Contemporary Literary Review India | eISSN 2394-6075 | Vol 5, No 4: CLRI November 2018

Book Review on Aneek Chatterjee’s ‘Seaside Myopia’

Gopal Lahiri | Poet and Critic


In our troubled times, there’s something comforting about Aneek Chatterjee’s meditative poems and it’s a voice to be reckoned with. Here is a poet who is always a keen observer, serenely describing the quirks and foibles, residing in our mind and recording loops to evoke the rhythmic pulse of joy and sorrow. He is a political scientist by profession yet his voice is non-judgemental and lacks conflict.


His debut collection of poems ‘Seaside Myopia’ offers a more nuanced perspective of the expanded universe where pain and pleasure mingle in ways that never cease to be surprising or poetic. Each page opens with a new wonder and each poem’s arrival is armed with a new piece of thought.

Aneek mentioned that the poems included in “Seaside Myopia” have been penned during October 2017 to August 2018 and are mostly free verses with occasional rhymes and a couple of triolets.
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His poems resonate with an emerging new narrative-one that is giving a platform to the freshers to find a place in the literary space and more important to connect with one another.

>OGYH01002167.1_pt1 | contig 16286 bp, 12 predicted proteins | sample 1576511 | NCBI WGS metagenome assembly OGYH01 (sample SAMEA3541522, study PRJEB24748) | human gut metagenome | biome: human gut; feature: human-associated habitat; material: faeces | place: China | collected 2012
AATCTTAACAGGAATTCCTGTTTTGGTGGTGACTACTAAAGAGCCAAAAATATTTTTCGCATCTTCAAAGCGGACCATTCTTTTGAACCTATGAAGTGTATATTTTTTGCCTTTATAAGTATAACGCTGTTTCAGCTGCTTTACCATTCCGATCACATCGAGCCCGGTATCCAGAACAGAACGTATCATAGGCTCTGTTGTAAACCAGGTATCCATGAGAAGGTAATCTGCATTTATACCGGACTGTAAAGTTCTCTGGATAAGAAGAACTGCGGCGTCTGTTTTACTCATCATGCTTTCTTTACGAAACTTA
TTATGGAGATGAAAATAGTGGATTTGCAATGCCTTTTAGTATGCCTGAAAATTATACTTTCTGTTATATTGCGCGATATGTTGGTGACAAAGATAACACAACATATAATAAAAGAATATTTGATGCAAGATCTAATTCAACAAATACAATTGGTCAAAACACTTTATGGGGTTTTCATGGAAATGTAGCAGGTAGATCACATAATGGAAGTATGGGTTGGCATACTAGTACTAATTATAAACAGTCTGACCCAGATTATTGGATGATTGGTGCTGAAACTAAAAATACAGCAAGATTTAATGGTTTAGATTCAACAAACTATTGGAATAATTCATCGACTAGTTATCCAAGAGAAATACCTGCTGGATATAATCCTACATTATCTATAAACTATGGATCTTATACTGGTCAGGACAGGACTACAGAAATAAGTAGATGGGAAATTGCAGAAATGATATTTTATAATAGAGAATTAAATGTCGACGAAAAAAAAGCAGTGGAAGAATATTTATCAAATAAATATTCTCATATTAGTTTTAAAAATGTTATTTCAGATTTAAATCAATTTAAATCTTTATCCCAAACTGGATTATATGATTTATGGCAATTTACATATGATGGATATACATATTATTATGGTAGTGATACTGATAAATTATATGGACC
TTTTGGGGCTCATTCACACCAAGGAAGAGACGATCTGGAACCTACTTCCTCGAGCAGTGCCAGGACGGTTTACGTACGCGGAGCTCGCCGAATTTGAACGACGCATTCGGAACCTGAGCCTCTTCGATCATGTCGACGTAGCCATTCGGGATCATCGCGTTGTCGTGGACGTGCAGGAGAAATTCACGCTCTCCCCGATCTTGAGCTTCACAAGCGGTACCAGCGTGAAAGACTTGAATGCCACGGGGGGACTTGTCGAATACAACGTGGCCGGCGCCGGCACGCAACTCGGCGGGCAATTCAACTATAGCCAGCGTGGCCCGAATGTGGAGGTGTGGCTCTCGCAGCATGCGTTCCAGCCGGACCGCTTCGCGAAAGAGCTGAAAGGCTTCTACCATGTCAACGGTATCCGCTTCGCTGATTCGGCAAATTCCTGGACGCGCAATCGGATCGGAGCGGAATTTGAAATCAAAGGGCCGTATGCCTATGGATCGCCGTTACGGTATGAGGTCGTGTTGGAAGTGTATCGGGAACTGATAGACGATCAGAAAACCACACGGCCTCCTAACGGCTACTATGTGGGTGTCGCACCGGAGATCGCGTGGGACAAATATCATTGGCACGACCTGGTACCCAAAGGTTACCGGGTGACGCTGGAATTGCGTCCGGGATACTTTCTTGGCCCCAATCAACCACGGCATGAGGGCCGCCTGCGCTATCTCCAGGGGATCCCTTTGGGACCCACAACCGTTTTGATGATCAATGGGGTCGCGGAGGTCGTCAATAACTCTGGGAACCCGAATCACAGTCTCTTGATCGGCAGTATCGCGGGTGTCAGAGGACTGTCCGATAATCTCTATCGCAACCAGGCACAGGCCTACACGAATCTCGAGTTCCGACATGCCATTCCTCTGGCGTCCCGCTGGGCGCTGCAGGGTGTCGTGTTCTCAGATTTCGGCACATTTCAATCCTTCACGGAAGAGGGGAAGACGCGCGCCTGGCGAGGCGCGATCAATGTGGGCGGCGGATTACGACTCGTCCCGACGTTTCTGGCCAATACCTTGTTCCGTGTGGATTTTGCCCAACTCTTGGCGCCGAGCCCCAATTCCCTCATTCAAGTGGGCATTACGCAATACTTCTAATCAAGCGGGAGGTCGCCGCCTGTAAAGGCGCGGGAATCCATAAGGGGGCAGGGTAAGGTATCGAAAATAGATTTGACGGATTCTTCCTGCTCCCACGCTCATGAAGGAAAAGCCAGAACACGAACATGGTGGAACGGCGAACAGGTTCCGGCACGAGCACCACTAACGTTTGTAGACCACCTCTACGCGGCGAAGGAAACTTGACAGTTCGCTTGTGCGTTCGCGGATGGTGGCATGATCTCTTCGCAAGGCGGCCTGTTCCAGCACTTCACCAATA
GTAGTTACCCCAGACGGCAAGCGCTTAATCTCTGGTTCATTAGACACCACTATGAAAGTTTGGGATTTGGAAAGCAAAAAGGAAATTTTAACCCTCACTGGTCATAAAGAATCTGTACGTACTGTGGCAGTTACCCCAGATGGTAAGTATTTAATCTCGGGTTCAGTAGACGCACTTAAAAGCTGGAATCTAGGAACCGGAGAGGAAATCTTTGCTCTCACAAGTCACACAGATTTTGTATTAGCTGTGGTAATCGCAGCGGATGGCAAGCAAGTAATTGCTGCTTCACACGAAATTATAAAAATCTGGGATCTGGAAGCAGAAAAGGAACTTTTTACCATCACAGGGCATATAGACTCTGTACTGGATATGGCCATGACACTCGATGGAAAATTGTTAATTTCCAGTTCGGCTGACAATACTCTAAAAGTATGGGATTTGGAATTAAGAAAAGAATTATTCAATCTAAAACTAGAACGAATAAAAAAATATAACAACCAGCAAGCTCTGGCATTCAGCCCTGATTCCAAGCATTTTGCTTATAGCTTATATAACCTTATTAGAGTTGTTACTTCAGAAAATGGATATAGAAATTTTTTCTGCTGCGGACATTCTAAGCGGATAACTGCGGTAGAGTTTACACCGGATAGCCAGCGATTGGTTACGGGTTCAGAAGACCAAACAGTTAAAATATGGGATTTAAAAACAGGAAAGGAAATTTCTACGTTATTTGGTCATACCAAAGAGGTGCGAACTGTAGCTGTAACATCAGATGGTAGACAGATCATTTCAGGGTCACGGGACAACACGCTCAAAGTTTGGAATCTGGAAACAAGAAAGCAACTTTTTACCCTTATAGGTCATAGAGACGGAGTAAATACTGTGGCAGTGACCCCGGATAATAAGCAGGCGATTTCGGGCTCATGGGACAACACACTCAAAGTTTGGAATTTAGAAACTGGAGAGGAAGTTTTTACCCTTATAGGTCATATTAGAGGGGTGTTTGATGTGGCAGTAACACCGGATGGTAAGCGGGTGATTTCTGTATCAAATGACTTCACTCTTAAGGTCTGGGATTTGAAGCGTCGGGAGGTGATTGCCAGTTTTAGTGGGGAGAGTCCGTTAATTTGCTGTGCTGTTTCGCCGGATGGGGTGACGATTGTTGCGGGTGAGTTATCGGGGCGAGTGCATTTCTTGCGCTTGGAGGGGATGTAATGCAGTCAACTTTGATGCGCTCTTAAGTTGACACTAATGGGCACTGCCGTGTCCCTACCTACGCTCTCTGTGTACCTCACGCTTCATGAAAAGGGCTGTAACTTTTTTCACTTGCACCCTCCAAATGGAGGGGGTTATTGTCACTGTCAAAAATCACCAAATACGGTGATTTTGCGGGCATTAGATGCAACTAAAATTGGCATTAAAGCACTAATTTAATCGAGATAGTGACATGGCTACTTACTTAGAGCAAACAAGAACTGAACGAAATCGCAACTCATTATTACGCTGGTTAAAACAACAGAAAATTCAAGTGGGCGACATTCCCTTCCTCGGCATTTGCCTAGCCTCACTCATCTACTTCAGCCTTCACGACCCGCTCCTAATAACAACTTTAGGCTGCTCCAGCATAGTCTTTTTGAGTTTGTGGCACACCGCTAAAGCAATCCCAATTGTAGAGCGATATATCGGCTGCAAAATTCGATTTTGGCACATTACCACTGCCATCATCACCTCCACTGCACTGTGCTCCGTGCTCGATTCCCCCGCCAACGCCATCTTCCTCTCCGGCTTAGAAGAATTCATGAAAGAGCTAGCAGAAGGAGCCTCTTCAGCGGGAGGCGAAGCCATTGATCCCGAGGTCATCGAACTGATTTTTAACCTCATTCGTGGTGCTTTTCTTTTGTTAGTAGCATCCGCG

When I took up the pen seagulls were burnt in sunshine, all paragliders swooped down to earth. I looked at the sea, — a big black crater laughed, and drew me into its mind. In agony, horror I threw my pen in the blackhole Quickly, it sucked my feeble weapon and chased me, and I got a myopia ... (Seaside Myopia)

In fact, almost all his poems represent his engagement with language; it’s one of the reasons they form such a stimulating atmosphere letting the language soar. The dialect is atypical though while the pace remains easy and hurried. His writing always feels like something new and carries its own dreams and sorrows.

In his introduction, the poet has rightly pointed out ‘These poems belong to different genres and styles, from dark poems to love and sensuous; poems which emerged from daily life and societal milieu; poems crafted out of melancholy and joy.’